Declining Inequality in Latin America: Some Economics, Some Politics

31 Pages Posted: 19 Jul 2011 Last revised: 20 Jul 2011

See all articles by Nancy Birdsall

Nancy Birdsall

Center for Global Development

Nora Lustig

Tulane University

Darryl McLeod

Fordham University

Date Written: May 19, 2011

Abstract

Latin America is known to have income inequality among the highest in the world. That inequality has been invoked to explain low growth, poor education, macroeconomic volatility, and political instability. But new research shows that inequality in the region is falling.

In this paper, we summarize recent findings on the decline in inequality across the region, analyze how the type of political regime (populist, social democratic, right of center) matters to the sustainability of the decline, and investigate the relationship between changes in inequality and changes in the size of the middle class in the region. We conclude with some questions about whether and how changes in income distribution and in middle-class economic power will affect the politics of distribution in the future.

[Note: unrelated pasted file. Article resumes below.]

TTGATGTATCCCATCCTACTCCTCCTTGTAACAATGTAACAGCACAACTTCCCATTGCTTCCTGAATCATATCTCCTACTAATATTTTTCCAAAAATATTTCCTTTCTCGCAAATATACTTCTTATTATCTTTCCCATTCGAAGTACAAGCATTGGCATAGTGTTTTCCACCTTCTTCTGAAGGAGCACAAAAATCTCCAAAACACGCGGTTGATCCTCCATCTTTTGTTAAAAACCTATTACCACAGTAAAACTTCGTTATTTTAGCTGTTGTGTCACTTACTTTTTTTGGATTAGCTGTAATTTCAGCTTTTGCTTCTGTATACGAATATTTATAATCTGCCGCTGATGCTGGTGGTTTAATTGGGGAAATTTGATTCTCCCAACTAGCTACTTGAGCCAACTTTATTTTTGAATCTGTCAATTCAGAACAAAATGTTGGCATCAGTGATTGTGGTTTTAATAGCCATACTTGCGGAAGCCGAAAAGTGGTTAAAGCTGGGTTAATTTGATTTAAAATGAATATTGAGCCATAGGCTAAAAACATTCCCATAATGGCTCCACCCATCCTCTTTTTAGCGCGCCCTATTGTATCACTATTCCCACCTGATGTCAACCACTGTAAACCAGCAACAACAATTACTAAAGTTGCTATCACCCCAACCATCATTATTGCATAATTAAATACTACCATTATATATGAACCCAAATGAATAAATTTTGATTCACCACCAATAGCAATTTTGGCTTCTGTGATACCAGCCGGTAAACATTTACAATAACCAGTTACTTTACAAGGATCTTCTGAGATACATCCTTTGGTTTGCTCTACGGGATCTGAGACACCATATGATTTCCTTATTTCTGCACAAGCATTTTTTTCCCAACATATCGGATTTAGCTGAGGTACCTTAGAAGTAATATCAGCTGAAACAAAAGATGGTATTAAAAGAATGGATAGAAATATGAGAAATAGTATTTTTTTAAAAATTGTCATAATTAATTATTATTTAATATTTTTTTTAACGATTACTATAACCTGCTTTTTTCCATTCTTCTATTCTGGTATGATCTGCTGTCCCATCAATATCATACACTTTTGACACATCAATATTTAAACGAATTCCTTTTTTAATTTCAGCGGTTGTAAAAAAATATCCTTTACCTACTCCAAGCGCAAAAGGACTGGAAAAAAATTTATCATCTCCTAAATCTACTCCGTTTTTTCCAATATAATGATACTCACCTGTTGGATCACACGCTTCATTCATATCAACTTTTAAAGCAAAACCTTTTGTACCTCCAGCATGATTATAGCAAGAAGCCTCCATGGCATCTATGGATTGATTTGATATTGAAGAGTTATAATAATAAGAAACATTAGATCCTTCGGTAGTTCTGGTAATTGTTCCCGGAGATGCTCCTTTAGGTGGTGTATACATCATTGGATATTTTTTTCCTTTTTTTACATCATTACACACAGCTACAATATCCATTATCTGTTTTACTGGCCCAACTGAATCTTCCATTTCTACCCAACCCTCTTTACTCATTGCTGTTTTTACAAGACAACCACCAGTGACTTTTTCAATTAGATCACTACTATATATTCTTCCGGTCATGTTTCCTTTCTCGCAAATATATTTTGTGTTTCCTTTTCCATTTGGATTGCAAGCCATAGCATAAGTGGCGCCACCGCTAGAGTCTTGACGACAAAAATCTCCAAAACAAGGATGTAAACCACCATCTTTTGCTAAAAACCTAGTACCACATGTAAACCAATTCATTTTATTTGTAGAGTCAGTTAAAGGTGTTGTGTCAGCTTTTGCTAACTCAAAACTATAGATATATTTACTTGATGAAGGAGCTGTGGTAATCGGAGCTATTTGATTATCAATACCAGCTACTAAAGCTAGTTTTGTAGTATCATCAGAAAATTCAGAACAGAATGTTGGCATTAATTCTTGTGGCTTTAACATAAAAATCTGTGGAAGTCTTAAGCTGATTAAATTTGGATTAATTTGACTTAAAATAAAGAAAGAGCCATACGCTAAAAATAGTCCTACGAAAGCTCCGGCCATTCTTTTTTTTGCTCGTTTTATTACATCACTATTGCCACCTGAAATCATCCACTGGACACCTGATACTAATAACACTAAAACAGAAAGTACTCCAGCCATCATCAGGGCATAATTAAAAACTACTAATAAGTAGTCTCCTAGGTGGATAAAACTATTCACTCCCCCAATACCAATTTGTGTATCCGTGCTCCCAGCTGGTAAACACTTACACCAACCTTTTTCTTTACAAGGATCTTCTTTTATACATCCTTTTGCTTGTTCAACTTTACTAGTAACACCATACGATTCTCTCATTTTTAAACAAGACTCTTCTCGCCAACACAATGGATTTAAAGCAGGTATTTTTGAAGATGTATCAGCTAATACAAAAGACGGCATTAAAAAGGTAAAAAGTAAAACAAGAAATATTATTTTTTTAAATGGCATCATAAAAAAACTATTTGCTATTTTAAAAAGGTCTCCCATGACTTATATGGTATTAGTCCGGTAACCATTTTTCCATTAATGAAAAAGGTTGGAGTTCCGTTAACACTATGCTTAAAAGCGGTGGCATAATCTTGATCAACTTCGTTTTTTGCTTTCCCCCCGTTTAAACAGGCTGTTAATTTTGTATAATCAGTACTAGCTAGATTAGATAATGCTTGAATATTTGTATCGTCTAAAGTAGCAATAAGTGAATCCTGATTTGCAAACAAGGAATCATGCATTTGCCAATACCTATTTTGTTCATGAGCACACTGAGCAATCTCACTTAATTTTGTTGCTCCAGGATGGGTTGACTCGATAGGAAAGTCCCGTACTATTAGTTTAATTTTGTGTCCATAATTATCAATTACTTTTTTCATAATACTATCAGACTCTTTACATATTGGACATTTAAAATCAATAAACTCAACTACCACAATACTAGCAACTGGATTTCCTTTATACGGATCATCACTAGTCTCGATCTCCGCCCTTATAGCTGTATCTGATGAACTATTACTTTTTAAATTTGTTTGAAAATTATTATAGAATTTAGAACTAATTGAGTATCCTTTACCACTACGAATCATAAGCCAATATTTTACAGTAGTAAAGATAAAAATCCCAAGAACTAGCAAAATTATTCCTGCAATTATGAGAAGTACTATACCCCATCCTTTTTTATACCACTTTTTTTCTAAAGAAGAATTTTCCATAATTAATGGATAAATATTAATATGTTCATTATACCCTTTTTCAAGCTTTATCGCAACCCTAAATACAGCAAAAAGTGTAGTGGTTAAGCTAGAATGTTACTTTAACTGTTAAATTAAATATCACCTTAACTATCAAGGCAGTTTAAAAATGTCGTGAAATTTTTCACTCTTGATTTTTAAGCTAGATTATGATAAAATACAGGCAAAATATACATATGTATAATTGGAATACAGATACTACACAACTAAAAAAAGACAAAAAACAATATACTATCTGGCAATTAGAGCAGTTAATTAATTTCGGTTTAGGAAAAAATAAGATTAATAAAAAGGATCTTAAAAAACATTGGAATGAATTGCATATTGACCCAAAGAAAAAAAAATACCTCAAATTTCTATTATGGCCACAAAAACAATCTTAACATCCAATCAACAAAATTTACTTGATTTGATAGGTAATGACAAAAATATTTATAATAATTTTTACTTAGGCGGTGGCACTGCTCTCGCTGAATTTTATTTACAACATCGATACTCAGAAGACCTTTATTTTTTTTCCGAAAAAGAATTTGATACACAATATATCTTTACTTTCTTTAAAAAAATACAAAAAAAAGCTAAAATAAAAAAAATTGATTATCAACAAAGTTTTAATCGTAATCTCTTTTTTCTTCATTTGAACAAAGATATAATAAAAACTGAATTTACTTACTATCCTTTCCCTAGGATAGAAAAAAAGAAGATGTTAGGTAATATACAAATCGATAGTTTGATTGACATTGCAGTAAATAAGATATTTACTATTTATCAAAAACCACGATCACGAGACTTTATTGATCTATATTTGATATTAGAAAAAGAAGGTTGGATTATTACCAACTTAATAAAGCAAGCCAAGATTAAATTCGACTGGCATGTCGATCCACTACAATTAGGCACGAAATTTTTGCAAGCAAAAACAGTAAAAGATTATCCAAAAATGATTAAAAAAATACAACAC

Keywords: inequality, Latin America, middle class, political regime

JEL Classification: F30, D63

Suggested Citation

Birdsall, Nancy and Lustig, Nora Claudia and McLeod, Darryl, Declining Inequality in Latin America: Some Economics, Some Politics (May 19, 2011). Center for Global Development Working Paper No. 251. Available at SSRN: https://ssrn.com/abstract=1888348 or http://dx.doi.org/10.2139/ssrn.1888348

Nancy Birdsall (Contact Author)

Center for Global Development ( email )

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Nora Claudia Lustig

Tulane University ( email )

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Darryl McLeod

Fordham University ( email )

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7188173816 (Fax)

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